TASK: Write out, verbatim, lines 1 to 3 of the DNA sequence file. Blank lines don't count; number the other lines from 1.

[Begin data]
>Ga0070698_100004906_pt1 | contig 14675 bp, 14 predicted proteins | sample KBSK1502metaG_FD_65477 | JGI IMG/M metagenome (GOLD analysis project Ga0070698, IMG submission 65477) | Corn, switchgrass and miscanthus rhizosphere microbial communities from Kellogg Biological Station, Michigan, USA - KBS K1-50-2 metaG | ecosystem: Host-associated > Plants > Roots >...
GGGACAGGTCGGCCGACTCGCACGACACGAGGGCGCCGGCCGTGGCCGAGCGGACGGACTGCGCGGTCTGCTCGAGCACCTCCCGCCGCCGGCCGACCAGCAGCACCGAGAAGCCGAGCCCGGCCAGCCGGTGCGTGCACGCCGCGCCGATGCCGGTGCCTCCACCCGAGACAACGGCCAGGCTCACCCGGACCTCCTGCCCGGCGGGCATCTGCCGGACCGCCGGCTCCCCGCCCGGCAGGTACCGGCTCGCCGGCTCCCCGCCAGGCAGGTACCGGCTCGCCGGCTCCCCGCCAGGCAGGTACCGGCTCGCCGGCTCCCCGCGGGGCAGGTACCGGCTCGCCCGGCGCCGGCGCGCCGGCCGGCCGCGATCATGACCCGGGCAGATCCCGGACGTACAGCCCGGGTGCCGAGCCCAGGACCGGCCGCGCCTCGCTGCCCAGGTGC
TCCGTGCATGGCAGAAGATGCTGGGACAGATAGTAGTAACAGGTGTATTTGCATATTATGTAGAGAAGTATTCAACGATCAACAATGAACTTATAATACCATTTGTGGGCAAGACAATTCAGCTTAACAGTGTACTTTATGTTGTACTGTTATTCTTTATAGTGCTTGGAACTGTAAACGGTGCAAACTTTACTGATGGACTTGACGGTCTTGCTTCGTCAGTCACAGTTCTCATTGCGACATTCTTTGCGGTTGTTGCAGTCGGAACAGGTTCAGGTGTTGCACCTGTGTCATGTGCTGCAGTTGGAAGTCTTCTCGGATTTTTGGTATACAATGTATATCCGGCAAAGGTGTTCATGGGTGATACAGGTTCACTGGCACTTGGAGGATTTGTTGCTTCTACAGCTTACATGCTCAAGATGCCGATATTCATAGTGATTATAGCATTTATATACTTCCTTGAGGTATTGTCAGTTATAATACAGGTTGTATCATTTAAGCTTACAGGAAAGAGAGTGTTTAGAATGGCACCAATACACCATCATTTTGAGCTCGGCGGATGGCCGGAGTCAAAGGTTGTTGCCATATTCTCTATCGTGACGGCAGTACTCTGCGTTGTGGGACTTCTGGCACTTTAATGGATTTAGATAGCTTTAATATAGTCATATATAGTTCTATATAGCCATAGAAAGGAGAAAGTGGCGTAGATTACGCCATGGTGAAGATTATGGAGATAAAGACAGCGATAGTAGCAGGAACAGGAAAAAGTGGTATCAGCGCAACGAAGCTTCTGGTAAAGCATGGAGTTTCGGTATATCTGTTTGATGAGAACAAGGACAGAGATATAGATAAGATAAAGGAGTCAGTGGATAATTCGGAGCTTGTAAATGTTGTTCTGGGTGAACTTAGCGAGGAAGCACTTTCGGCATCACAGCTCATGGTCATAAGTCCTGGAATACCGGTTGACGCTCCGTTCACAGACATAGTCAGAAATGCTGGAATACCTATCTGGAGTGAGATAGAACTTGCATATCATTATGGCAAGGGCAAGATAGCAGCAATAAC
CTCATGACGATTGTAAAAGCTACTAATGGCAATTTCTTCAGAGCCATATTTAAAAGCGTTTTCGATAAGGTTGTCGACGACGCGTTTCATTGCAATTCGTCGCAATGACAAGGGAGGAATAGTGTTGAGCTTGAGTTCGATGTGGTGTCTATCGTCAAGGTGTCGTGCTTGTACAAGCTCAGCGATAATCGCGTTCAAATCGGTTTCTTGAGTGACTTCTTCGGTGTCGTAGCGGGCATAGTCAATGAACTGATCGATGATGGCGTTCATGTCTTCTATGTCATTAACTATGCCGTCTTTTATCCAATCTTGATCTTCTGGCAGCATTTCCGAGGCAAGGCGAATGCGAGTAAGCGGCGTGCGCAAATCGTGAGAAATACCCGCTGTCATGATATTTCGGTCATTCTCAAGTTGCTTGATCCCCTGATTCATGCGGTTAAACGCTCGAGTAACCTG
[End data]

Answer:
>Ga0070698_100004906_pt1 | contig 14675 bp, 14 predicted proteins | sample KBSK1502metaG_FD_65477 | JGI IMG/M metagenome (GOLD analysis project Ga0070698, IMG submission 65477) | Corn, switchgrass and miscanthus rhizosphere microbial communities from Kellogg Biological Station, Michigan, USA - KBS K1-50-2 metaG | ecosystem: Host-associated > Plants > Roots >...
GGGACAGGTCGGCCGACTCGCACGACACGAGGGCGCCGGCCGTGGCCGAGCGGACGGACTGCGCGGTCTGCTCGAGCACCTCCCGCCGCCGGCCGACCAGCAGCACCGAGAAGCCGAGCCCGGCCAGCCGGTGCGTGCACGCCGCGCCGATGCCGGTGCCTCCACCCGAGACAACGGCCAGGCTCACCCGGACCTCCTGCCCGGCGGGCATCTGCCGGACCGCCGGCTCCCCGCCCGGCAGGTACCGGCTCGCCGGCTCCCCGCCAGGCAGGTACCGGCTCGCCGGCTCCCCGCCAGGCAGGTACCGGCTCGCCGGCTCCCCGCGGGGCAGGTACCGGCTCGCCCGGCGCCGGCGCGCCGGCCGGCCGCGATCATGACCCGGGCAGATCCCGGACGTACAGCCCGGGTGCCGAGCCCAGGACCGGCCGCGCCTCGCTGCCCAGGTGC
TCCGTGCATGGCAGAAGATGCTGGGACAGATAGTAGTAACAGGTGTATTTGCATATTATGTAGAGAAGTATTCAACGATCAACAATGAACTTATAATACCATTTGTGGGCAAGACAATTCAGCTTAACAGTGTACTTTATGTTGTACTGTTATTCTTTATAGTGCTTGGAACTGTAAACGGTGCAAACTTTACTGATGGACTTGACGGTCTTGCTTCGTCAGTCACAGTTCTCATTGCGACATTCTTTGCGGTTGTTGCAGTCGGAACAGGTTCAGGTGTTGCACCTGTGTCATGTGCTGCAGTTGGAAGTCTTCTCGGATTTTTGGTATACAATGTATATCCGGCAAAGGTGTTCATGGGTGATACAGGTTCACTGGCACTTGGAGGATTTGTTGCTTCTACAGCTTACATGCTCAAGATGCCGATATTCATAGTGATTATAGCATTTATATACTTCCTTGAGGTATTGTCAGTTATAATACAGGTTGTATCATTTAAGCTTACAGGAAAGAGAGTGTTTAGAATGGCACCAATACACCATCATTTTGAGCTCGGCGGATGGCCGGAGTCAAAGGTTGTTGCCATATTCTCTATCGTGACGGCAGTACTCTGCGTTGTGGGACTTCTGGCACTTTAATGGATTTAGATAGCTTTAATATAGTCATATATAGTTCTATATAGCCATAGAAAGGAGAAAGTGGCGTAGATTACGCCATGGTGAAGATTATGGAGATAAAGACAGCGATAGTAGCAGGAACAGGAAAAAGTGGTATCAGCGCAACGAAGCTTCTGGTAAAGCATGGAGTTTCGGTATATCTGTTTGATGAGAACAAGGACAGAGATATAGATAAGATAAAGGAGTCAGTGGATAATTCGGAGCTTGTAAATGTTGTTCTGGGTGAACTTAGCGAGGAAGCACTTTCGGCATCACAGCTCATGGTCATAAGTCCTGGAATACCGGTTGACGCTCCGTTCACAGACATAGTCAGAAATGCTGGAATACCTATCTGGAGTGAGATAGAACTTGCATATCATTATGGCAAGGGCAAGATAGCAGCAATAAC